Tuesday Quought: Heteronomy
“One doesn’t always have to formalize: Nietzsche thought that if God existed, the I is impossible. That may be very convincing, if A commands B, B no longer is autonomous, doesn’t have subjectivity anymore, but when in the course of thinking, you don’t stay in the formal, when you think from the contents, a situation called heteronomy has a totally different meaning.” (own translation), E. Levinas, Entre Nous, Editions Grasset & Fasquelle, 1991, p.121.
I’ve been blogging on and off on this site called heteronomy. Truth be told I have never in that long time really though about the meaning of that word. Until recently that is, when I read Kant’s “Foundations of metaphysics of morals” and discovered the passage about autonomy and heteronomy. It made me think. There’s something appealing to autonomy; one would not want to do the good thing because there’s an external motivation to do it. Still, something is missing there. The misery of our own period of history has a lot do to with autonomy gone wild. It literally takes the Enlightenment to anti-humanist extremes. As a once avid reader of Kierkegaard I can but wonder whether the either/or isn’t in fact inescapable and whether I don’t have to switch over to the religious side after all. I seem to share all of the values although I’m fundamentally abhorred by the heteronomous part; obedience is not my thing, let alone the blind variant.
I am, like many, looking for a long time to avoid being caught on the horns of the either and the or. There has to be a way to derive a positive morality without relying on anything properly religious. It was no coincidence that I decided to read some more Levinas. It was a surprise though to find the above quote. It sums up the promise of another kind of heteronomy, one not based on higher powers but one based on everyday interaction with others. That surprise triggered this post.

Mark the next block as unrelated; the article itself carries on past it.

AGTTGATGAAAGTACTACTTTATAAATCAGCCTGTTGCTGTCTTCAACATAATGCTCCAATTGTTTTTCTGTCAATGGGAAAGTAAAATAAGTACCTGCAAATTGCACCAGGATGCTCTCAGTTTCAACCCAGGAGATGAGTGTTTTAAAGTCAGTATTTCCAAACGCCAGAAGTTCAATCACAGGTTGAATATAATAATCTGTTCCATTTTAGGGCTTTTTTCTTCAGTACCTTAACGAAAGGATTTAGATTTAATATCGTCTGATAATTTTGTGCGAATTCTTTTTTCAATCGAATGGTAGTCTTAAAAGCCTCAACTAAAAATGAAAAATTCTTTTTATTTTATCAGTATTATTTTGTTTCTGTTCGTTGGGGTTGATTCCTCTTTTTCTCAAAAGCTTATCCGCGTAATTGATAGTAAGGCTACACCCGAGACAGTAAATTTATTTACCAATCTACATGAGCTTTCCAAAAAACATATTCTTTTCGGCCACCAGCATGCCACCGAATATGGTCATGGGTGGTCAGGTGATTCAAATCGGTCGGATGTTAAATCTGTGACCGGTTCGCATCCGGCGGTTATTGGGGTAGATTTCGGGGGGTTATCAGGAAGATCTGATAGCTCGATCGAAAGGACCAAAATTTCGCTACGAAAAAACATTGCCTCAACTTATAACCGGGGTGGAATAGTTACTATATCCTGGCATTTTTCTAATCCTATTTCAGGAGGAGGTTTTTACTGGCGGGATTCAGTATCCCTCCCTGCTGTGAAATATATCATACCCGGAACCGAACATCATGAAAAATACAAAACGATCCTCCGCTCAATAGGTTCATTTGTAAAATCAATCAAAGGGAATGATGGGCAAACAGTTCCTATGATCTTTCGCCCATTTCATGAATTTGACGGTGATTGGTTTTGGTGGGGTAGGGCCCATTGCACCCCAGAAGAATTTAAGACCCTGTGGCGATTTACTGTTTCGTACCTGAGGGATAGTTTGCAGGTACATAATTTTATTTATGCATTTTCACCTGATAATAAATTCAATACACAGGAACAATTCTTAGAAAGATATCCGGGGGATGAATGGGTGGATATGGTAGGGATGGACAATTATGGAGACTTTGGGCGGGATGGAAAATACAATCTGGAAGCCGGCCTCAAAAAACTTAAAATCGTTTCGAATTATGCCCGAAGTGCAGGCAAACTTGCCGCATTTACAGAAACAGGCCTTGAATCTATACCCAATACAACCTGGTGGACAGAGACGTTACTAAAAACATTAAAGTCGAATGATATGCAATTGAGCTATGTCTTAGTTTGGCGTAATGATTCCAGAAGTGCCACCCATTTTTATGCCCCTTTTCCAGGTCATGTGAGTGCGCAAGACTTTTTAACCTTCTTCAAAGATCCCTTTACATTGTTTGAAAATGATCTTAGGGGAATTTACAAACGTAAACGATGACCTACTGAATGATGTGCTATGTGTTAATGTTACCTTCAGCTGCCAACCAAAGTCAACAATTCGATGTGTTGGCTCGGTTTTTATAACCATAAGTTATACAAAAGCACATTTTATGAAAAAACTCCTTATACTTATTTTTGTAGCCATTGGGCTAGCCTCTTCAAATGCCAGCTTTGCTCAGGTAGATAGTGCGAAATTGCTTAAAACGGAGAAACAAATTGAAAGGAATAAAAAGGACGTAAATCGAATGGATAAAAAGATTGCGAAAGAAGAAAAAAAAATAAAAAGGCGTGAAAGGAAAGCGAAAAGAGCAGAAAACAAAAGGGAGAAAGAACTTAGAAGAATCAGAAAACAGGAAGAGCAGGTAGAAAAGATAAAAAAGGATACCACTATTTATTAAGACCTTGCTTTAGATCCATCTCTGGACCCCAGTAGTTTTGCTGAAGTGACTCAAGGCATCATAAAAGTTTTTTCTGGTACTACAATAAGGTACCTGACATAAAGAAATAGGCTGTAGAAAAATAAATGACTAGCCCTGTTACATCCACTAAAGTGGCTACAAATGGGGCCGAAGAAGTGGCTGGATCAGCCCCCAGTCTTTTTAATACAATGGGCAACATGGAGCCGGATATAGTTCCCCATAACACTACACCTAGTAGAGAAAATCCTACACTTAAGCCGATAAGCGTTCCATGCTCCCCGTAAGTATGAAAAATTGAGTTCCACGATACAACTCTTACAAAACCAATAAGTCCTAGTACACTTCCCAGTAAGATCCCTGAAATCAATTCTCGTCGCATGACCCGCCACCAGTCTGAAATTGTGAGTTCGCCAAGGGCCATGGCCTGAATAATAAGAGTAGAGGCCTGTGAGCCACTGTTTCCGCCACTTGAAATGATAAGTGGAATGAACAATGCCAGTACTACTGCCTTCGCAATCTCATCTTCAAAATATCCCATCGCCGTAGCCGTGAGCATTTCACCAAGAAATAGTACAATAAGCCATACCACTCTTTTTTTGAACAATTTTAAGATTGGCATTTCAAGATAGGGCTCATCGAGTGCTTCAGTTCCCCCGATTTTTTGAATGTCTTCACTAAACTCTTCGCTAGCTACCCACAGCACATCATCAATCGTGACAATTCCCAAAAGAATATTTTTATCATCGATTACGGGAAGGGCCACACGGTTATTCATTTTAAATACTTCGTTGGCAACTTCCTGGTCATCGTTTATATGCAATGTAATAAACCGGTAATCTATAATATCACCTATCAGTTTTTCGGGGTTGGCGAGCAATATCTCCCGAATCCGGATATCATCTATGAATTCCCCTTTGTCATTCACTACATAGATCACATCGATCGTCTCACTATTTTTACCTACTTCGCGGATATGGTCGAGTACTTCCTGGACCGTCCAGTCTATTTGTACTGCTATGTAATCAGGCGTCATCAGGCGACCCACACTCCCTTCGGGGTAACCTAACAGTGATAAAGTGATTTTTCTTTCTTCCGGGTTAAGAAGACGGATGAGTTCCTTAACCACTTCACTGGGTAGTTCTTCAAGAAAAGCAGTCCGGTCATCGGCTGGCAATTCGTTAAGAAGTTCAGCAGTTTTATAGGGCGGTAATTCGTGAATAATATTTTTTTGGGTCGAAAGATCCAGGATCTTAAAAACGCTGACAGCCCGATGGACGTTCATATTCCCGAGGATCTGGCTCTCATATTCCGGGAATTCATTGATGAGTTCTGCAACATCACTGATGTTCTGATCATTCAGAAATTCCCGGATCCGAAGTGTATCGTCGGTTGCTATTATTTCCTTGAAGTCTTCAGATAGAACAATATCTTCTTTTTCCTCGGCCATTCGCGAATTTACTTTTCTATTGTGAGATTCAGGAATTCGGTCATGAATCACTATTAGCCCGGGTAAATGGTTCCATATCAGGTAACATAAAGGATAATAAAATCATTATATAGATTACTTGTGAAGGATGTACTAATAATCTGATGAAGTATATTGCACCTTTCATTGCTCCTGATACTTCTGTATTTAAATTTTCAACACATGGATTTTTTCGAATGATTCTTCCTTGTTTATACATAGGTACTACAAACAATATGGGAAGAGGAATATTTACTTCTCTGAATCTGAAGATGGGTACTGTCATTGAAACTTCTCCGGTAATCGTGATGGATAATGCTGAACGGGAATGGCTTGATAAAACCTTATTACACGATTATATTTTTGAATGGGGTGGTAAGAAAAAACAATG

I think Levinas has it more or less right. The problem is that I’m looking for something that is exactly right. I’m after all an analytical person close to analytic philosophy. Now – like in this excellent piece (by Martin Shuster) – there is a lot of activity trying to bridge the gaps between the two philosophical traditions, that’s still not exact enough for me. What I want is to derive Levinas’ anomalous heteronomy from the basic facts of language and – more specifically – from Davidson’s principle of charity.
This is what I have (and, pretty please, do help me along):
There is no alpha.
We always try to start at the beginning. The pre-occupation of religion and philosophy to start at the beginning is what Levinas, I think, criticizes when he is critical of ontology. In his view, there’s nothing outside history that drives history. And with history isn’t meant the big history of humanity but the personal history of everyday life. I can dig that among other things because it establishes autonomy as responsibility. Still, it leaves us in a very continental way with the mystery of the Other. I dislike mysteries: whether you like it or not, mystery establishes some kind of external authority (heteronomy) in explanation and interpretation. Somehow Levinas’ mystery is still an alpha of sorts. This path may lead to a more sophisticated and cerebral religion but it still is religion where somebody can seize some specific claim to spiritual guidance.